The ashes are sweet ‘cooling, aphrodisiac; cure” vatapurify the blood

The fruit is sour with a bad taste; :diuretic; removes gravel from the urine and stone in the bladder; cures strangury, gleet.-

The leaves are diuretic; tonic; enrich the blood; increase the menstrual flow; cure gonorrhoea and gleet; a decoction is useful as a gargle for mouth troubles and painful gums; reduce inflammation.-

The root is a good stomachic and appetiser: emmenagogue, diuretic carminative; cures lumbago .

The fruits are regarded as cooling, diuretic, tonic and aphrodisiac, and are used in painful micturition, calculous affections, urinary, disorders and impotence.

An infusion” made from the fruit has been found very useful as a diuretic in gout, kidney disease and gravel;, also used largely as anaphrodisiac..

The fruit is reputed tonic and astringent. It is used for coughs, spermatorrhoea, scabies, anemia, ophthalmia; it is a powerful hemootatic, much used in postpartum haemorrhage and in dysenteries;as a gargle it is prescribed for ulcers of the gums, inflammation of the mouth, aphthae, and angina.

The entire plant, but more particularly the fruits, are used in medicine. They possess cooling, diuretic, tonic, and aphrodisiac properties and are used in dysuria, urinary disorders, calculus affections, and impotency. .

For more Knowledge you may click on:->……..(1)….(2).(3)

Disclaimer:The information presented herein is intended for educational purposes only. Individual results may vary, and before using any supplements, it is always advisable to consult with your own health care provider.

Resources:
http://en.wikipedia.org/wiki/Tribulus
http://websites.uk-plc.net/247Weight/products/Tribulus.htm
http://www.pfaf.org/database/plants.php?Tribulus+terrestris

http://www.ayurvedakalamandiram.com/herbs.htm#eranda

 

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News on Health & Science

Bicycle Seats Can Cause Impotence in Women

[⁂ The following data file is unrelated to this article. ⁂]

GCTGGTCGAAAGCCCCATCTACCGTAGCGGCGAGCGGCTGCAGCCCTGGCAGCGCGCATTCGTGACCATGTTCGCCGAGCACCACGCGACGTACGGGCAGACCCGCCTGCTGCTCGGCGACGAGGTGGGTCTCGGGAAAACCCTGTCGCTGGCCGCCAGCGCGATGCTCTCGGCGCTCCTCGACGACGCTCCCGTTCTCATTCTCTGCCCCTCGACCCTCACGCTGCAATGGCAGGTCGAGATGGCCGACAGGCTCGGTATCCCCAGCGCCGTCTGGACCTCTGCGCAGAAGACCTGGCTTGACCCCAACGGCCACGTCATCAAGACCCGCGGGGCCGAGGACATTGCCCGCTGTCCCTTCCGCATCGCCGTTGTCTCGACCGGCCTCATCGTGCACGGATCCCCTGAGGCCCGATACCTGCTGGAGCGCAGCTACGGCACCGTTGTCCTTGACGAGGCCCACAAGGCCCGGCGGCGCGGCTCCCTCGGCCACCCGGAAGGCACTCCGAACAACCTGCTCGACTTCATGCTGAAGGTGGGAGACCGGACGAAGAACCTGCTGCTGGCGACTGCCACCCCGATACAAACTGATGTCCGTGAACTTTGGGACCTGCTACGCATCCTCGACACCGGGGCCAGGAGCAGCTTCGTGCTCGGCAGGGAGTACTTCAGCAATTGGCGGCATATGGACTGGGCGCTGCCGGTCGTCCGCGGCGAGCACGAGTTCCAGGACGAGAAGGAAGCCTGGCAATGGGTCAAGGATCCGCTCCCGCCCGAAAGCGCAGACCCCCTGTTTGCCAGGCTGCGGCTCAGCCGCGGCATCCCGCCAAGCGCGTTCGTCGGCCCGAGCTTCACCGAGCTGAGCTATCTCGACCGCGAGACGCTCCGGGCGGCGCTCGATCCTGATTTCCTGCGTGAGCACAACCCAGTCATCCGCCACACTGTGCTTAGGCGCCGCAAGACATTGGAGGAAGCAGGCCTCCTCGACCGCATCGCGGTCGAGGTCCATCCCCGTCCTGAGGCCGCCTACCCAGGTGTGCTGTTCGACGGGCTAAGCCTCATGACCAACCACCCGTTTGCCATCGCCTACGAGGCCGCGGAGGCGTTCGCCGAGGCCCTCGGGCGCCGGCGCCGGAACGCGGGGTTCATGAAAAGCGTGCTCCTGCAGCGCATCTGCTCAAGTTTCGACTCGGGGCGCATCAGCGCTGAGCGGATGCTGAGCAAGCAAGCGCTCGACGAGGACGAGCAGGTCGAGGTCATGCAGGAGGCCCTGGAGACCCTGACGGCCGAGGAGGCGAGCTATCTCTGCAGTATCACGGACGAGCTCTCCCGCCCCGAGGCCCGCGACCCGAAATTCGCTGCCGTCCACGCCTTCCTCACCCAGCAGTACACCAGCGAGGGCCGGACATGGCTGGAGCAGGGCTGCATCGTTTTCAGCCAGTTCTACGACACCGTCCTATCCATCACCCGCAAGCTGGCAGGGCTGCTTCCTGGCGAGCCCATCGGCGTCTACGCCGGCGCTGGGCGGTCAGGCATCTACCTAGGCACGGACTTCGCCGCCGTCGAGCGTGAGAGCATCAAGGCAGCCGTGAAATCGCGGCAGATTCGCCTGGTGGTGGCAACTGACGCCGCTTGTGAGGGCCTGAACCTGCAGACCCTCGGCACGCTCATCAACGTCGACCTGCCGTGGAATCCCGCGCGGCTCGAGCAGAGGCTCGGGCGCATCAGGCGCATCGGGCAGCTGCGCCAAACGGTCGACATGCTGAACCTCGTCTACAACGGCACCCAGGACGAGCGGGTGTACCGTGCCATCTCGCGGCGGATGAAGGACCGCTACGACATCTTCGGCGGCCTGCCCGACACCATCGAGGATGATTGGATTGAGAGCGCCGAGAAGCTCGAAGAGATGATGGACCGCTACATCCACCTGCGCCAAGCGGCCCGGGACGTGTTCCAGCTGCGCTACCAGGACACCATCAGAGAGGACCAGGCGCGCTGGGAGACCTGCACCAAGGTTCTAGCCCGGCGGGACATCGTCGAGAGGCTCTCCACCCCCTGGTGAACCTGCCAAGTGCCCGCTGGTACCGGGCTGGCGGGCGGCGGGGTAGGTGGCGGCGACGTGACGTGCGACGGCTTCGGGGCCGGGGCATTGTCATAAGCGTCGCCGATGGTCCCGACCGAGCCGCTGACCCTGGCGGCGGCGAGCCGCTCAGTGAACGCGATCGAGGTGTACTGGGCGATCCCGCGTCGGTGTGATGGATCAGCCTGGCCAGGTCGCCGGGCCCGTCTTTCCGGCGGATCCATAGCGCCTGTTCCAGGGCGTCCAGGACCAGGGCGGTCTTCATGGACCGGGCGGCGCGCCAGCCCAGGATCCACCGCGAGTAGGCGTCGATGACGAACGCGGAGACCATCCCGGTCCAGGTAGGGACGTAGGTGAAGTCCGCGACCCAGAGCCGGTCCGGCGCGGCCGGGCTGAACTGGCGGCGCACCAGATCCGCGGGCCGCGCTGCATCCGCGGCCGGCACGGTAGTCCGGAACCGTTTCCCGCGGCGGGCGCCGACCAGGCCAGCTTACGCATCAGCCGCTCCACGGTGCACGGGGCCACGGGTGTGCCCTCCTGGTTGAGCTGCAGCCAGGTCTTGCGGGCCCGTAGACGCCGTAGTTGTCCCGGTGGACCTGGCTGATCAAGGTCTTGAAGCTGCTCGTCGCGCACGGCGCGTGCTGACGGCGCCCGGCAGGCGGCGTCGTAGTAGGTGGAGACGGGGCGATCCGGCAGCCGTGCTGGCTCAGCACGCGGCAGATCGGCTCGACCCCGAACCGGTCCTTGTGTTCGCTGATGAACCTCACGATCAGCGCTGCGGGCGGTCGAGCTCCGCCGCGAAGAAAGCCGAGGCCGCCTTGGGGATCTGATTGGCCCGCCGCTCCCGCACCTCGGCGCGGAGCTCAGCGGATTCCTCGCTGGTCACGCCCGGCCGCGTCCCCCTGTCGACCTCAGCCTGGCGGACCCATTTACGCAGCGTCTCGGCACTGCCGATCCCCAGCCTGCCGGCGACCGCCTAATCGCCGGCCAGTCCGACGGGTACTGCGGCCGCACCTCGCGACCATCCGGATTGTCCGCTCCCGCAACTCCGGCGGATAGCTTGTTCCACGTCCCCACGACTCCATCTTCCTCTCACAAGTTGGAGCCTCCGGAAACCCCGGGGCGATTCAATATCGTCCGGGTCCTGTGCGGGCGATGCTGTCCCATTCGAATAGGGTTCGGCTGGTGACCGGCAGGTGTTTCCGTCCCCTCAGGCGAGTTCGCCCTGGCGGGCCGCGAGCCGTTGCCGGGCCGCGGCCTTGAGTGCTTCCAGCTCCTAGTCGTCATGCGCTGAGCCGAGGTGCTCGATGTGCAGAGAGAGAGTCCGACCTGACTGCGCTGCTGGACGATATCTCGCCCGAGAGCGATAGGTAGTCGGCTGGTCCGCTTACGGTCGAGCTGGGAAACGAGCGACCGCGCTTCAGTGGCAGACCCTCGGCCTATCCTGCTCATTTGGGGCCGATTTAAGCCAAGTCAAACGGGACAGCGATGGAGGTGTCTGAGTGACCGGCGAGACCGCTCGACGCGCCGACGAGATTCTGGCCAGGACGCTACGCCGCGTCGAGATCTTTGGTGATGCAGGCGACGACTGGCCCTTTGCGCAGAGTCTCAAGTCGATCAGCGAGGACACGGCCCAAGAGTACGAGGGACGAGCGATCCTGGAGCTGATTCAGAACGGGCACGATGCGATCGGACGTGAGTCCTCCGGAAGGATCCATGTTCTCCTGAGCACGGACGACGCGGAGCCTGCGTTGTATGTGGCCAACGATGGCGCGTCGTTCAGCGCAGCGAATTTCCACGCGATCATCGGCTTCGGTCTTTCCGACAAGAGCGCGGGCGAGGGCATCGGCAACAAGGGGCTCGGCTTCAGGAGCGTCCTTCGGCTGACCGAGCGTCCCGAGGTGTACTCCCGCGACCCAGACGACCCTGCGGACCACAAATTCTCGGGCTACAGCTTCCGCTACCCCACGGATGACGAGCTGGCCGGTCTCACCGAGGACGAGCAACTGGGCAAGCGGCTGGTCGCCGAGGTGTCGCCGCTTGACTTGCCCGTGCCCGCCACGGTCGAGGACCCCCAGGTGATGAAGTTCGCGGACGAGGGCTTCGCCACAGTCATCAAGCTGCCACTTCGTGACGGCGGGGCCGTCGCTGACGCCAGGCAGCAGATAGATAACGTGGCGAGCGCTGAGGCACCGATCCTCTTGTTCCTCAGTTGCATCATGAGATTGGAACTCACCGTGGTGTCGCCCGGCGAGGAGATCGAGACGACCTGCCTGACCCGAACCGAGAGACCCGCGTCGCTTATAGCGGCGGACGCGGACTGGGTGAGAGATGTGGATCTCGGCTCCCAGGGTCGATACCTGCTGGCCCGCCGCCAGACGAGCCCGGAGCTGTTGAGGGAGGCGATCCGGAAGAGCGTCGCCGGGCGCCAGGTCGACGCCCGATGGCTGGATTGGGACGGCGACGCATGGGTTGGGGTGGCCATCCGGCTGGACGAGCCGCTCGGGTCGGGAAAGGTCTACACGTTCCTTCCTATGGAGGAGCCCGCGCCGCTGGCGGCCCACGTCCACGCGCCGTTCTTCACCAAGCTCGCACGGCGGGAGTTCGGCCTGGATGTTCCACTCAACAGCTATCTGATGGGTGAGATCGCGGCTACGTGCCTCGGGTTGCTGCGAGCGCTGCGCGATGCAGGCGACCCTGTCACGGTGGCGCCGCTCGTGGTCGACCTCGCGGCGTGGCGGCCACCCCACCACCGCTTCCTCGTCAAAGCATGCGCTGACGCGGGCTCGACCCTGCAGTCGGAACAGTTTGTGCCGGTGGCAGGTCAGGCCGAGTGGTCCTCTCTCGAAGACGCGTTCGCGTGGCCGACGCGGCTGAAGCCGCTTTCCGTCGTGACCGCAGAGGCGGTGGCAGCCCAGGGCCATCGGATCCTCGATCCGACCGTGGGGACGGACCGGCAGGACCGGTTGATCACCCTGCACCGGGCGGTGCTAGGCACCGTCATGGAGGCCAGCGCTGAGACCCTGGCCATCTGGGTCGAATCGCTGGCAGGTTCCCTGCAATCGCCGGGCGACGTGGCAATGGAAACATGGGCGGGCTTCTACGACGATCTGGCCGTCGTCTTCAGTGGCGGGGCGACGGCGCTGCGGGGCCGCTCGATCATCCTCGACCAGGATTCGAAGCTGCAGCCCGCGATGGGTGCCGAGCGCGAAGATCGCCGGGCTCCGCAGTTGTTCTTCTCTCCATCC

THE FACTS For several years, scientists have known that traditional bicycle seats can cause sexual dysfunction in men. Although female cyclists had not been studied directly, it was widely assumed that they, too, could suffer that fate.

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But that may not be the case. For the first time, a study this month looked at avid female cyclists and found that bike seats may affect them differently. Like male riders, many women in the study experienced tingling, pain and decreased genital sensation. But they did not show symptoms of impaired sexual function, possibly reflecting a lower susceptibility to sexual side effects than men.

The study, published in the journal Sexual Medicine, looked at 48 healthy, premenopausal cyclists who biked about three to four days a week for two hours at a time, then compared them with 22 runners.

In men, traditional bike seats compress an artery and nerve that supply the genitals with blood and sensation, increasing the risk of impotence over time. Because the same artery and nerve are crucial to sexual function in women, assumptions about female cyclists are often extrapolated from studies on men.

But Dr. Marsha K. Guess, an assistant professor at Yale medical school and the lead author of the new study, said female cyclists may benefit from anatomical differences that produce less compression. She also stressed the possibility that sexual side effects in female cyclists might be noticeable only in longer-term studies.

THE BOTTOM LINE Bicycle seats can cause decreased genital sensation in avid female cyclists, but the latest study suggests they may not cause sexual dysfunction.

Source:New York Times